And now I think you can do that without much effort. It doesn’t mean that everybody’s doing that. What I try to encourage people to do is to get nerdy about things.”
Bryon is teaching Jazz Improvisation I and a course titled “Jazz Styles — America’s Music,” as well as leading an ensemble and teaching privately. He was recently talking to one of his students “about the importance of the Muscle Shoals cats, the Stax/Volt cats, the Detroit Funk Brothers and the Wrecking Crew,” he recalls. “From those four ensembles, or whatever you want to call them — about 80 or 90 percent of the music of the ’60s and ’70s went through one of those four groups. The Wrecking Crew, they did everything. They did Lalo Schifrin scores. They did Jackson 5 records. They did the Fifth Dimension. They did the Association. They did Brian Wilson.
“It’s not a lost cause getting into this history,” he continues, “but you have to direct your attention to the things that really matter. So it’s not a lost cause, but you have to get into it. You can’t make someone want to be studious or nerdy about something they don’t want to. So it’s my job to stimulate more nerdiness.”
The Bronx-bred Byron, who studied at the New England Conservatory of Music and has also taught at the Massachusetts Institute of Technology and the University at Albany-SUNY, knows a few things about being a music geek. While he’s extremely proficient in jazz, Byron is well versed in a number of other genres, too, including classical, hip-hop, R&B, funk and klezmer, and the albums he’s released over the last two decades have been varied as well.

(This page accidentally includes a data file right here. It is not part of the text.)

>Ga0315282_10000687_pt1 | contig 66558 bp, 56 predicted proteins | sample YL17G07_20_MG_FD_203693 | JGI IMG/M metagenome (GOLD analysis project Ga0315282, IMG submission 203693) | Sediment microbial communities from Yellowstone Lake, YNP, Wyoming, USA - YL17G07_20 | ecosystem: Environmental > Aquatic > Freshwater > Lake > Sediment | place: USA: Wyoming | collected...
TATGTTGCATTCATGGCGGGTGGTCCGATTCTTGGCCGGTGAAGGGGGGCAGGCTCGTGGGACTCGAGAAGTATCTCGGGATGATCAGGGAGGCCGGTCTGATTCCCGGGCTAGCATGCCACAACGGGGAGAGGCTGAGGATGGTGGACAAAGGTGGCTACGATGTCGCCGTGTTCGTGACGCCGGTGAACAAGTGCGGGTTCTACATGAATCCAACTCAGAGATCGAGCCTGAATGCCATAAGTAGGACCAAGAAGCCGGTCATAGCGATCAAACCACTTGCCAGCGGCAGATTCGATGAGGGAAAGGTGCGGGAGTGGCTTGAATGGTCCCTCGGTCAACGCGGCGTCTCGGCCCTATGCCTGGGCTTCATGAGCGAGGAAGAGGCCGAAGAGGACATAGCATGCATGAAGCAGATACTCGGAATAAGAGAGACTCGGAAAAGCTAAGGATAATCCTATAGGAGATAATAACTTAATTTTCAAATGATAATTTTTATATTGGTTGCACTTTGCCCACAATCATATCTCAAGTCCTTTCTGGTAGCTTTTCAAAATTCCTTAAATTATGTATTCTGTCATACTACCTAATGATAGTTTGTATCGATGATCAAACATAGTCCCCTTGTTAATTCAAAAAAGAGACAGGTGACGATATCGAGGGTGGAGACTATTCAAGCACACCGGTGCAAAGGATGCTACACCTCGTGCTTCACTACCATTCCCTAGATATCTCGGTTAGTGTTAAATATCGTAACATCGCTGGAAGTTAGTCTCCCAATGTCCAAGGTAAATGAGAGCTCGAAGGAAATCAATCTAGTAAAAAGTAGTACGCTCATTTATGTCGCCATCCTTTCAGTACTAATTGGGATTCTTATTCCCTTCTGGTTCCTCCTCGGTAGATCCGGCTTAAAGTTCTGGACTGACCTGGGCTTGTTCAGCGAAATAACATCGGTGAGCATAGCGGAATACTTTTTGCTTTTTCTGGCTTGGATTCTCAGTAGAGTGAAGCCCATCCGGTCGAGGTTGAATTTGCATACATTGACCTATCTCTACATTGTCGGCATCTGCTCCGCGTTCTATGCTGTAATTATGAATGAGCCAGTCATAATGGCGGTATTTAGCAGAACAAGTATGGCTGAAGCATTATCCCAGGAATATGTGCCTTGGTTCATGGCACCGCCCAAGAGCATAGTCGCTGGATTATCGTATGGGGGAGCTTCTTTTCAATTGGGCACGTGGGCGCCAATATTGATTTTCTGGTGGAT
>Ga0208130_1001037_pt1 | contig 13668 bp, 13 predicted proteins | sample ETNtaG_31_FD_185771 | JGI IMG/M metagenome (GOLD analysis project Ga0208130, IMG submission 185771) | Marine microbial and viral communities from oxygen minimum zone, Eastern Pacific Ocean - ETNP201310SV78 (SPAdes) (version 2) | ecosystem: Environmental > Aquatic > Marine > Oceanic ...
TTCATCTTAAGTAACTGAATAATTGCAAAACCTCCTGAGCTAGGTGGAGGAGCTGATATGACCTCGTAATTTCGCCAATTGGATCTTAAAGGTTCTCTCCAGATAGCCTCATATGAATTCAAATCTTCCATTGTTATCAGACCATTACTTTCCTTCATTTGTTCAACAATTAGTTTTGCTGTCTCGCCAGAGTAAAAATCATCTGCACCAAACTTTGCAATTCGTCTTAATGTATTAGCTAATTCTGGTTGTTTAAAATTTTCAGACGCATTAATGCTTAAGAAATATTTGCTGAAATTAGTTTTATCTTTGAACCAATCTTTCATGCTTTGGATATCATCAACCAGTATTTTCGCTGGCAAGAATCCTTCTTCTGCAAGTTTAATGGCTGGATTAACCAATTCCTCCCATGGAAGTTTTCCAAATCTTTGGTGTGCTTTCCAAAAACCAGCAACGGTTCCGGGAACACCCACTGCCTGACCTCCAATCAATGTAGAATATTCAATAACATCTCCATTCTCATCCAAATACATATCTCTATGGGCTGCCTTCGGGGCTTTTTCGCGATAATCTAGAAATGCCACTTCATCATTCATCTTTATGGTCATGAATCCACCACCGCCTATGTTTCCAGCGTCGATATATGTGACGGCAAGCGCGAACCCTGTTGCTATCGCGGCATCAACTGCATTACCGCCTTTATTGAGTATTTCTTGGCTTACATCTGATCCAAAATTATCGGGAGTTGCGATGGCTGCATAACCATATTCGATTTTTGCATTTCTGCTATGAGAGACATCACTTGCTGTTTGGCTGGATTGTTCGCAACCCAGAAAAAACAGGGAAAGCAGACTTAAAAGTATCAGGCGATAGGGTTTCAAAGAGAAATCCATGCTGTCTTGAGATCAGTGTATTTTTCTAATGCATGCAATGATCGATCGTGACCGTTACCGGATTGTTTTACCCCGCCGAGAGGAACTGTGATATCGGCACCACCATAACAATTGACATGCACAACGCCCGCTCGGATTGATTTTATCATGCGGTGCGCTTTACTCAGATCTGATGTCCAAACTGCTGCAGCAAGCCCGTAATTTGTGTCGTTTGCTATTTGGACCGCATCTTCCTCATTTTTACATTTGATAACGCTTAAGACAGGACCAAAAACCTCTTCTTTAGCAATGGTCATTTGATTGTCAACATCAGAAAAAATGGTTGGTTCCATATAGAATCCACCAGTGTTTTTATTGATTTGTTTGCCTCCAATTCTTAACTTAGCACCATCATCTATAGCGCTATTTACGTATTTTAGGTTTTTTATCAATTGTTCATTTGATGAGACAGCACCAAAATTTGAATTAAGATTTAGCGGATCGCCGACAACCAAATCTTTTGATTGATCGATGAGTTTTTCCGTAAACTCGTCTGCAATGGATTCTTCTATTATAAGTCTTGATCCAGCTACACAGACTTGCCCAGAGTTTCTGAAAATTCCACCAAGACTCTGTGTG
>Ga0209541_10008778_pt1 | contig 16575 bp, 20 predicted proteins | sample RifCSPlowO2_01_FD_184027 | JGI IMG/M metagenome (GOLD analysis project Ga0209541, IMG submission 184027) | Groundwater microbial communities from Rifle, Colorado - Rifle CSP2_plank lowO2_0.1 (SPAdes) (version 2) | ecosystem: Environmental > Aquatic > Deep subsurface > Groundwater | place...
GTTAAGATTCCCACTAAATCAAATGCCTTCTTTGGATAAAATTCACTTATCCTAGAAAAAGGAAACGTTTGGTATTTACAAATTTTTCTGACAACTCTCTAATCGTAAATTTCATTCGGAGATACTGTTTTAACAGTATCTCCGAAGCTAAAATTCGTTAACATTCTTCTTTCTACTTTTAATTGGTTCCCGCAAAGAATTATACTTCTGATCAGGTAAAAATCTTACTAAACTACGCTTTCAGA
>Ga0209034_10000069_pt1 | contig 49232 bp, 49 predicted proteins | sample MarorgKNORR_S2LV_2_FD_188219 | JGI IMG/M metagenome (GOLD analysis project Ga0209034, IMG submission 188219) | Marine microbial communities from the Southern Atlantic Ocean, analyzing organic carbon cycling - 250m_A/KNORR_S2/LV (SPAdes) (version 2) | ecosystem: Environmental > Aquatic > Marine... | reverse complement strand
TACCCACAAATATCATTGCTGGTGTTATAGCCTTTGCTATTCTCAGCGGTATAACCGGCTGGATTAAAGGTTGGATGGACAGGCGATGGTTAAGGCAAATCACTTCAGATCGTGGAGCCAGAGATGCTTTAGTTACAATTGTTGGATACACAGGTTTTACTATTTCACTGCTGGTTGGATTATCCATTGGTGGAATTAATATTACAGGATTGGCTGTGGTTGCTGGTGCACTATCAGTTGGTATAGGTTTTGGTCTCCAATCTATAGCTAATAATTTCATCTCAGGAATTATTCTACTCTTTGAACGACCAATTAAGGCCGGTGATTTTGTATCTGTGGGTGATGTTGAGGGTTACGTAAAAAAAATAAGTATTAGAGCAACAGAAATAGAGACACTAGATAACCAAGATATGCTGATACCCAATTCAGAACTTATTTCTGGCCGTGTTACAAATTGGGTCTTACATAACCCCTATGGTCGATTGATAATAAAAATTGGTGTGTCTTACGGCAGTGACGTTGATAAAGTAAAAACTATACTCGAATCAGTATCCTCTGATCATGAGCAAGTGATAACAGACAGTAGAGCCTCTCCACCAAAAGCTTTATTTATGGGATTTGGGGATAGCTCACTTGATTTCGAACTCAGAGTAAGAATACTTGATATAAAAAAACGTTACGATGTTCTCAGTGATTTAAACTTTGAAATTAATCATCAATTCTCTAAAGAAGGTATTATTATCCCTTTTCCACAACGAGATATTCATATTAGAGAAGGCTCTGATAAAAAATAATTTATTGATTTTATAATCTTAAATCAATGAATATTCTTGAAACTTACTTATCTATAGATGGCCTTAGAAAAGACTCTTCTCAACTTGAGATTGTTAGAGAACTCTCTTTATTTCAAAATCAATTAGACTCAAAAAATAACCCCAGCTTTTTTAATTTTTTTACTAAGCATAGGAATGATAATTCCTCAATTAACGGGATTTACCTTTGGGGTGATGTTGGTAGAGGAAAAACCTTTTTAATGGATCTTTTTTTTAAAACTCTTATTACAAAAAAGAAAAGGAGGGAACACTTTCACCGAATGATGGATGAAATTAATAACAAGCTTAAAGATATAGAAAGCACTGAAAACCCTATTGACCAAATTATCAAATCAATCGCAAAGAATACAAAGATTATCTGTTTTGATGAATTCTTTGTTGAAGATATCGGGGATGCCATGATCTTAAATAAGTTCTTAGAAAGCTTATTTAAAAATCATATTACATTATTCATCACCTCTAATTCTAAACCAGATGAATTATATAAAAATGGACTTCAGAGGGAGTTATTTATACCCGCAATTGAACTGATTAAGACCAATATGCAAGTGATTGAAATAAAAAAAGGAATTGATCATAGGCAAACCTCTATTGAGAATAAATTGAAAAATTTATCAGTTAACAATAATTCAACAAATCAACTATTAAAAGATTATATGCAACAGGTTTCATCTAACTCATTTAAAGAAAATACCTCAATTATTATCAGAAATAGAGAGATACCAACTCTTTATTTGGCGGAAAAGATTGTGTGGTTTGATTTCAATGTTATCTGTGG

But while being familiar with a number of different styles is important, there’s more to being a well-rounded musician. “I don’t even think that there are genres that you should know,” Byron says. “You should be able to work at being able to be professional at whatever comes your way. Some of the people I went to school with are making big money doing children’s music, music for films — doing music that they didn’t expect to be doing. So it’s not like there was anything particularly super-unique about klezmer music. I studied Bulgarian music and Romanian music and Italian folk tarantella music. You just have to know how to work on things.”
Although Byron came to Denver specifically to teach music, he says he enjoys living here. He put together a group of local musicians, including one student, for the Don Byron Quartet, which will be playing at Dazzle this weekend; solo, he likes riding his mountain bike in Eldorado Canyon and Golden Gate Canyon State Park. “I love the outdoors, and the nature I’ve gotten into quite a bit,” he explains. “I don’t know how much more I’m going to do if it gets cold. I’ve spent the warm months that I’ve been here at the state parks in the Rockies, riding my mountain bike. I really enjoy that.”
The Don Byron Quartet plays at Dazzle at 7 and 9 p.m. Friday, November 6. Get tickets and find out more at dazzlejazz.com.